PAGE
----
It links Lee and Lyra in a very specific way. And when Lee sees the damaged—I mean, incredibly powerful and brilliant, but damaged—parents Lyra’s coming from, he senses a kinship with her that is chemical. But also that childhood that he faced is also something he and Mrs. Coulter share. And, the fact that he’s able to find a common ground with her is really unexpected. She’s kind of the big bad in the first book, but she grows into something so much more complicated because she really loves her daughter and would do anything for her.

And getting to play with Ruth Wilson was like a dream that I didn’t think would happen. It was sort of like, “Wow, I have this great cast and I … see some of them.” I never see James McAvoy, but I got to work with Ruth Wilson.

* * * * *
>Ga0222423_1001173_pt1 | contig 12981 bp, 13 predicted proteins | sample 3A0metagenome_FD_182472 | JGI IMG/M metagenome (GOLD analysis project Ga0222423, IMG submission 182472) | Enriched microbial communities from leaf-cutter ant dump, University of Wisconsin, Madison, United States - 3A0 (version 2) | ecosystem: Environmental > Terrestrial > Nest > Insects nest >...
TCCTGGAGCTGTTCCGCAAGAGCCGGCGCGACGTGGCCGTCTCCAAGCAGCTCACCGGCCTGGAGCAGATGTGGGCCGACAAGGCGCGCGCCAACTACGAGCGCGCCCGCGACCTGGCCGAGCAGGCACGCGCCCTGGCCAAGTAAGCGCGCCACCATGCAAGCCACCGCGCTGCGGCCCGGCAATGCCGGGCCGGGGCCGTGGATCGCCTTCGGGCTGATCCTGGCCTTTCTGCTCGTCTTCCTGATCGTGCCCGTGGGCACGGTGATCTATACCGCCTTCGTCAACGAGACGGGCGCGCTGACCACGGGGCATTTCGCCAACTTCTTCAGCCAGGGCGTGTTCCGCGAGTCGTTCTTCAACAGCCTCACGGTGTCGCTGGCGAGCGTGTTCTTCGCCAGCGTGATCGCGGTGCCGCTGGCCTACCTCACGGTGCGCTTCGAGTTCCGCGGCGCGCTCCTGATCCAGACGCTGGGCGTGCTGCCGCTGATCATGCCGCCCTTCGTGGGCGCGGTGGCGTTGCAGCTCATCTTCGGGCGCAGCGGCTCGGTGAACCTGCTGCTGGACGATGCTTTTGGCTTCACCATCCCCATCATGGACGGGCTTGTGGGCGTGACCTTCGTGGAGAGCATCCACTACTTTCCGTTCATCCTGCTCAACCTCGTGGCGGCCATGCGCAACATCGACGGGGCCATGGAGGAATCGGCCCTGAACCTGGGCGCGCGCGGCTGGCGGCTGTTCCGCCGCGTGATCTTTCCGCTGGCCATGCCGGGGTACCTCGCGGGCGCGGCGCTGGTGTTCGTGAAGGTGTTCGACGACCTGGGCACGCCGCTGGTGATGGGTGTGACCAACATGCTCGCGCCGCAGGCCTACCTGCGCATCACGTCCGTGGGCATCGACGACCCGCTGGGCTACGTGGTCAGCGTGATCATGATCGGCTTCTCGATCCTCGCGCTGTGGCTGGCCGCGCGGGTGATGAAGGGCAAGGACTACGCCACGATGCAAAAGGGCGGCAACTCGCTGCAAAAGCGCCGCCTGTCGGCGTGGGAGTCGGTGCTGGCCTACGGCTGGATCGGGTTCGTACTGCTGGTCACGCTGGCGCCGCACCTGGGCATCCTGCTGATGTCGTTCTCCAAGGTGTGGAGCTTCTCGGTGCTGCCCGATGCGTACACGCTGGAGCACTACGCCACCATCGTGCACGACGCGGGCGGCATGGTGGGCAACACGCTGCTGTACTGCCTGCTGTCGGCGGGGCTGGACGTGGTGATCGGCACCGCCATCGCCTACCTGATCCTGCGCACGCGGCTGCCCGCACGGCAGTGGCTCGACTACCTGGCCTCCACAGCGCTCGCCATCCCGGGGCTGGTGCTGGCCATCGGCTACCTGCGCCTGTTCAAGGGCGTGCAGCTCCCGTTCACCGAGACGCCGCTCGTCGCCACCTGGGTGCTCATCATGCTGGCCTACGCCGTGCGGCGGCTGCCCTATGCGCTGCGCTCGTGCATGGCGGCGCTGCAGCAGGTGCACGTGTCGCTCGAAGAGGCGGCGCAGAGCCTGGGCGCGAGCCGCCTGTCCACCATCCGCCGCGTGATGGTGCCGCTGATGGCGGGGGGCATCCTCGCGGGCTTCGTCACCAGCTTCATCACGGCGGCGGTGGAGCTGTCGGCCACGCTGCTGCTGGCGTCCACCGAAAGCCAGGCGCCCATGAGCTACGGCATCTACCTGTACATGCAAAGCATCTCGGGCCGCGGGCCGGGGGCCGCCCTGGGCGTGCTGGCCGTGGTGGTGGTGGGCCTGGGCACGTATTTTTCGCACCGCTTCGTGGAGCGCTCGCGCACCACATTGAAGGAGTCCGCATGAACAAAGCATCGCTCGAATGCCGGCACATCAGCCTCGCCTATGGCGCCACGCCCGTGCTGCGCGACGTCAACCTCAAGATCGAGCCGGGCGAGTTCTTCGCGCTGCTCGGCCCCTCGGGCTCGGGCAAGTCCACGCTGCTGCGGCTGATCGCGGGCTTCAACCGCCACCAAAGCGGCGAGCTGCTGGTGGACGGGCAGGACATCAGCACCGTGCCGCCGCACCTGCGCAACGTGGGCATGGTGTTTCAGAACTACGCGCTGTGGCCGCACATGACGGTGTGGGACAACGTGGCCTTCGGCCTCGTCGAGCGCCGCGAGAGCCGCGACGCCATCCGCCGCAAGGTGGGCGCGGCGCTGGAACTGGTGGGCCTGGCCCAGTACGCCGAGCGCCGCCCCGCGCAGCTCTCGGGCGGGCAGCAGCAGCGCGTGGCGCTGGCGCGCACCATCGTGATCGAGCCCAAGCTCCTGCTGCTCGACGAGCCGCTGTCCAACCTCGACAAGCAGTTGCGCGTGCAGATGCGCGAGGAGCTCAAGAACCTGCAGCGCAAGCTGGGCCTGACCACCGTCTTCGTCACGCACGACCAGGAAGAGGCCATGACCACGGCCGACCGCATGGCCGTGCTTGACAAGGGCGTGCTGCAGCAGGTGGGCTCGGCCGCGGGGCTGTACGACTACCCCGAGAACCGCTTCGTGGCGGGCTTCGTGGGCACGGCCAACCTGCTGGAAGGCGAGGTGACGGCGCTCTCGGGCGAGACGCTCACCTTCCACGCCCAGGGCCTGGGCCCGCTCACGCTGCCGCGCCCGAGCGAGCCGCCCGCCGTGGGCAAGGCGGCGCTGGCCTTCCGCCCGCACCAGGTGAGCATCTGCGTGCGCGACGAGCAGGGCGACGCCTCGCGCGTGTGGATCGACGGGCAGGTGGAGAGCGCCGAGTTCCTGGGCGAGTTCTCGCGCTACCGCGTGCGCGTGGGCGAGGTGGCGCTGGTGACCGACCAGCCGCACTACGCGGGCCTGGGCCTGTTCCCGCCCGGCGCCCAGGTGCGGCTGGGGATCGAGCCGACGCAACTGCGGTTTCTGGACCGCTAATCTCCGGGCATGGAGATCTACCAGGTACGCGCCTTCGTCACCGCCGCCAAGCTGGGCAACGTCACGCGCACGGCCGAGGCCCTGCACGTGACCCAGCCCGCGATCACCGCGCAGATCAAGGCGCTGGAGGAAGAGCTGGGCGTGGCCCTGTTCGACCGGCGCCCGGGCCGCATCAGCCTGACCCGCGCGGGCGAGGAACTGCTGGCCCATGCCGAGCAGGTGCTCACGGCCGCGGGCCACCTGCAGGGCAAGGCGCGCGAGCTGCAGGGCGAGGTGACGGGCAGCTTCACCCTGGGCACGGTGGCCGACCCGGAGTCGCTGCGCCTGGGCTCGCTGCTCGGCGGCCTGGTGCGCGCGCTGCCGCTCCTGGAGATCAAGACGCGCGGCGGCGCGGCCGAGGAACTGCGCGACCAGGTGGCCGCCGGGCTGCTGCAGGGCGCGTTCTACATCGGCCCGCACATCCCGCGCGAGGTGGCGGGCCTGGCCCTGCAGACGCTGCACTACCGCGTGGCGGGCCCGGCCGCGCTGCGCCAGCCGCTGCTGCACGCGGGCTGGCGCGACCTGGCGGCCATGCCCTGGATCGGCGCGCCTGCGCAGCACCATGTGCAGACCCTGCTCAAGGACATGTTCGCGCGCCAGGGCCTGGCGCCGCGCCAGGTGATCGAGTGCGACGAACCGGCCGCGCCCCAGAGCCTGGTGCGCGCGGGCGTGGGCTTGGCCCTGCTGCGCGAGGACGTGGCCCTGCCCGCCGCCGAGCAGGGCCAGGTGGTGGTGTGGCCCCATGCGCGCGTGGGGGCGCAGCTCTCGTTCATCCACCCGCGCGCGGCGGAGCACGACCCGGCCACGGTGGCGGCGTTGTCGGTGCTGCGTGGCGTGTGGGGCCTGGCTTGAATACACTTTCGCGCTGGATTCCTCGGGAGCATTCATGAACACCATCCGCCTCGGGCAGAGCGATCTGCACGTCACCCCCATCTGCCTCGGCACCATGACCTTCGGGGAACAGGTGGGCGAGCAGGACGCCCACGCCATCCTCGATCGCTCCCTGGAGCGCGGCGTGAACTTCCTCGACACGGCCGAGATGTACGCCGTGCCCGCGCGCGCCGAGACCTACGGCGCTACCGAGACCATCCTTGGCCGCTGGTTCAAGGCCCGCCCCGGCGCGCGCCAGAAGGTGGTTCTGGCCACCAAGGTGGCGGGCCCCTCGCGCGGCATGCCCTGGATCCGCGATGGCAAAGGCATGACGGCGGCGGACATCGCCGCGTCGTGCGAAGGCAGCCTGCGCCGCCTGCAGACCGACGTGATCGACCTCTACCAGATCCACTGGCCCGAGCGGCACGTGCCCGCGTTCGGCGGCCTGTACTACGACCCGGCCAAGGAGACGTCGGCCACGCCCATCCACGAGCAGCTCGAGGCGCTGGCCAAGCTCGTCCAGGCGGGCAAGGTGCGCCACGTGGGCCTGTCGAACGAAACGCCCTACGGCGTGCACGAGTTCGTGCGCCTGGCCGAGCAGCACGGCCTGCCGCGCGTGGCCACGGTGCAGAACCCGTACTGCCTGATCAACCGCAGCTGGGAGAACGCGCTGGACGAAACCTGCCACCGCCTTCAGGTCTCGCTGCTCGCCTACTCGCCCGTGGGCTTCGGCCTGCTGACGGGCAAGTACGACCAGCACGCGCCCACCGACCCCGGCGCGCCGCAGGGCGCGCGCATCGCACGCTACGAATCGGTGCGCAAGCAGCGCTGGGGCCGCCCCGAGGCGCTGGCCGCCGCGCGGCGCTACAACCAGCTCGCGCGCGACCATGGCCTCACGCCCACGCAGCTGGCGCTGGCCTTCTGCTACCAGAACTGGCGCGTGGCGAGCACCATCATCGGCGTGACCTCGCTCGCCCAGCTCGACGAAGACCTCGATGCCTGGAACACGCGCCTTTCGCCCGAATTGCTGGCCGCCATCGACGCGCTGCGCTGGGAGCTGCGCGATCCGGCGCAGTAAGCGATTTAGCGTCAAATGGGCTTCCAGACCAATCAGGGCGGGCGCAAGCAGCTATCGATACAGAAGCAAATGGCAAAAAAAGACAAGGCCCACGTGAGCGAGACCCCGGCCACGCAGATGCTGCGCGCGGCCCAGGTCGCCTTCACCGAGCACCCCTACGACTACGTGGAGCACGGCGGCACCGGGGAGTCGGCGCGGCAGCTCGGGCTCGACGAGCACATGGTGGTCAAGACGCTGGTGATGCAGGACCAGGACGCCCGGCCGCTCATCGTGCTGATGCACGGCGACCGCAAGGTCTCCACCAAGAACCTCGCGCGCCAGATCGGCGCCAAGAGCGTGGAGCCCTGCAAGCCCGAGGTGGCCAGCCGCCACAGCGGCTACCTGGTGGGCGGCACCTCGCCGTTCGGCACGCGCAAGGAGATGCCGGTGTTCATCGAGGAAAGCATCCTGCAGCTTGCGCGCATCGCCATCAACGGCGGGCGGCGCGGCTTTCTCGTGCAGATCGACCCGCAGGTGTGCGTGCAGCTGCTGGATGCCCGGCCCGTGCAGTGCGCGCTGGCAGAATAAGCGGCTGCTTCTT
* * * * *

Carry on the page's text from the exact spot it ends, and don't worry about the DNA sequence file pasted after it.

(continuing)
Lee’s character is cut from a very old-fashioned storytelling cloth. He’s a cowboy hero and a marksman and a sly fox. When you were playing him, how did you approach making him particular to you?

I thought a lot about my grandfather. My grandfather is of that generation who had a dime-store Western novel in his pocket at all times. He had hundreds of them. Spanish language Westerns by a guy named Estefanía, it was always Estefanía on the cover. One of the last memories I had with him is us watching the first season of Deadwood together. He just was crazy about Westerns. So I thought about the heroes that my grandfather loved so much from that genre. And then the other thing was, like, my accent was very much my Mexican cousins who live in Corpus Christi. I’m not trying to do the typical thing.

That’s so interesting, because I feel like Latino representation in the classic Westerns is not … uh … not great, overall.

Not great, and that all used to be Mexico, guys.